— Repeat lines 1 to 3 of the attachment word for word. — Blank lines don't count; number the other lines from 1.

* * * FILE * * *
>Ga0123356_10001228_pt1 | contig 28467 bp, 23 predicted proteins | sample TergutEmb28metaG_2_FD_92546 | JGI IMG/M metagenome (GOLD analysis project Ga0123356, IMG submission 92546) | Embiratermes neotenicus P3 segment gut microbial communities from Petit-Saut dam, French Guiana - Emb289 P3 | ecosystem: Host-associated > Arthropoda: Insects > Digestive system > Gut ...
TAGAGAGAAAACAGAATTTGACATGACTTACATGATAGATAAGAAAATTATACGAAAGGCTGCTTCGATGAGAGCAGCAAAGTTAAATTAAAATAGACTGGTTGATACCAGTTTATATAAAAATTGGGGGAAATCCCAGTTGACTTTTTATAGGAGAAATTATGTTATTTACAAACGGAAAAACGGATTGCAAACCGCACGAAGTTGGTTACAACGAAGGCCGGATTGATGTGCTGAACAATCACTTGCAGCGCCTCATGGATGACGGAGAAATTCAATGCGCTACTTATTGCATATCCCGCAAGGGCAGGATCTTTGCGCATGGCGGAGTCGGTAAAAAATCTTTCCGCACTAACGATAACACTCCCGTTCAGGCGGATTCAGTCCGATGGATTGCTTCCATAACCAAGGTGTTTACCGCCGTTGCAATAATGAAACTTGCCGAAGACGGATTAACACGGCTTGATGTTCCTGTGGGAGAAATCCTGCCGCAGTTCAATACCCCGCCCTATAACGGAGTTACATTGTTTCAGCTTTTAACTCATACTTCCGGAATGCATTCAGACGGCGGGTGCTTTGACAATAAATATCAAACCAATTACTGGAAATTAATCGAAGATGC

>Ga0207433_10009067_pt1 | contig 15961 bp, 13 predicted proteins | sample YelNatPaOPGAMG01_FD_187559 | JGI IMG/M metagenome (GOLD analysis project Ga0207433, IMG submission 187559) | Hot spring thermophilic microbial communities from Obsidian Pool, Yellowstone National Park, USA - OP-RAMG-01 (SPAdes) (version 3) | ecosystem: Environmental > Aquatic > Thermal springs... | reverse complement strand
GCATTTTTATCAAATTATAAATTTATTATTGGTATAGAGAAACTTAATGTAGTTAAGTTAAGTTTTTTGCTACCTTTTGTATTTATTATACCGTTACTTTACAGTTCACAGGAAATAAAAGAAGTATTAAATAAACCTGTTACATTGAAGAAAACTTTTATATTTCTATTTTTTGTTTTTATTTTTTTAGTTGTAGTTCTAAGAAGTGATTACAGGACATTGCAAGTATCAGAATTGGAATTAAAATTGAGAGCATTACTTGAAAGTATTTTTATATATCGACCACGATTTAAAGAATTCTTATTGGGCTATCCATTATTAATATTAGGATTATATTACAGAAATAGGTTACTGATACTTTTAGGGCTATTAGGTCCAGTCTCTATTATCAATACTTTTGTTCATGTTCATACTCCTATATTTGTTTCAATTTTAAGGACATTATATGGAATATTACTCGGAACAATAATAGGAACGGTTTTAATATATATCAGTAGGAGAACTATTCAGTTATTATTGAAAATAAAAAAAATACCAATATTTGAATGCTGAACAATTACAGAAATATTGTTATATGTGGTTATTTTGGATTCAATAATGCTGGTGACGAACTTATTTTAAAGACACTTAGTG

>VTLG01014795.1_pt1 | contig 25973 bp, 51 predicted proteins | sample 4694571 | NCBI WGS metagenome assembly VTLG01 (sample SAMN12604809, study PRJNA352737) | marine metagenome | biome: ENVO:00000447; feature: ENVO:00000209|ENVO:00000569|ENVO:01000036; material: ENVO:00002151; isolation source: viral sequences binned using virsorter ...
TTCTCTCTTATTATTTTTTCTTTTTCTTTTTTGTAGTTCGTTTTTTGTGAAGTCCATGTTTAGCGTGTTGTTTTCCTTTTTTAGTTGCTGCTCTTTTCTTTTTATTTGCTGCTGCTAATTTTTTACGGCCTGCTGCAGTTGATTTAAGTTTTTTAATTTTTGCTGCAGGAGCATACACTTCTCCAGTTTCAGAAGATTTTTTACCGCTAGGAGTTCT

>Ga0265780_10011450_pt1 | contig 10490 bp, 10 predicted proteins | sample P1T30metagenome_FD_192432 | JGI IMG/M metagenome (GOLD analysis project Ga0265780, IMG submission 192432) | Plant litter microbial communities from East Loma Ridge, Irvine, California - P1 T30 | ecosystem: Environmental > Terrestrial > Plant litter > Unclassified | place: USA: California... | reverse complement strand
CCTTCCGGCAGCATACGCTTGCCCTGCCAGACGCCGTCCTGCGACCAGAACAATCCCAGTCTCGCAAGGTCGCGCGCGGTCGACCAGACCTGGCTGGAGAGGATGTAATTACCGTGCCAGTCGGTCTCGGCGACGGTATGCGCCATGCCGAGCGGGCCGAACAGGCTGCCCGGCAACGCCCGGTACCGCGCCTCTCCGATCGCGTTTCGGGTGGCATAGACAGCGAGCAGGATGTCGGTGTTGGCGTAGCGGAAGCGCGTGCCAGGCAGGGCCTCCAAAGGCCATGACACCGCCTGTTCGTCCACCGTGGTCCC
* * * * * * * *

>Ga0123356_10001228_pt1 | contig 28467 bp, 23 predicted proteins | sample TergutEmb28metaG_2_FD_92546 | JGI IMG/M metagenome (GOLD analysis project Ga0123356, IMG submission 92546) | Embiratermes neotenicus P3 segment gut microbial communities from Petit-Saut dam, French Guiana - Emb289 P3 | ecosystem: Host-associated > Arthropoda: Insects > Digestive system > Gut ...
TAGAGAGAAAACAGAATTTGACATGACTTACATGATAGATAAGAAAATTATACGAAAGGCTGCTTCGATGAGAGCAGCAAAGTTAAATTAAAATAGACTGGTTGATACCAGTTTATATAAAAATTGGGGGAAATCCCAGTTGACTTTTTATAGGAGAAATTATGTTATTTACAAACGGAAAAACGGATTGCAAACCGCACGAAGTTGGTTACAACGAAGGCCGGATTGATGTGCTGAACAATCACTTGCAGCGCCTCATGGATGACGGAGAAATTCAATGCGCTACTTATTGCATATCCCGCAAGGGCAGGATCTTTGCGCATGGCGGAGTCGGTAAAAAATCTTTCCGCACTAACGATAACACTCCCGTTCAGGCGGATTCAGTCCGATGGATTGCTTCCATAACCAAGGTGTTTACCGCCGTTGCAATAATGAAACTTGCCGAAGACGGATTAACACGGCTTGATGTTCCTGTGGGAGAAATCCTGCCGCAGTTCAATACCCCGCCCTATAACGGAGTTACATTGTTTCAGCTTTTAACTCATACTTCCGGAATGCATTCAGACGGCGGGTGCTTTGACAATAAATATCAAACCAATTACTGGAAATTAATCGAAGATGC

>Ga0207433_10009067_pt1 | contig 15961 bp, 13 predicted proteins | sample YelNatPaOPGAMG01_FD_187559 | JGI IMG/M metagenome (GOLD analysis project Ga0207433, IMG submission 187559) | Hot spring thermophilic microbial communities from Obsidian Pool, Yellowstone National Park, USA - OP-RAMG-01 (SPAdes) (version 3) | ecosystem: Environmental > Aquatic > Thermal springs... | reverse complement strand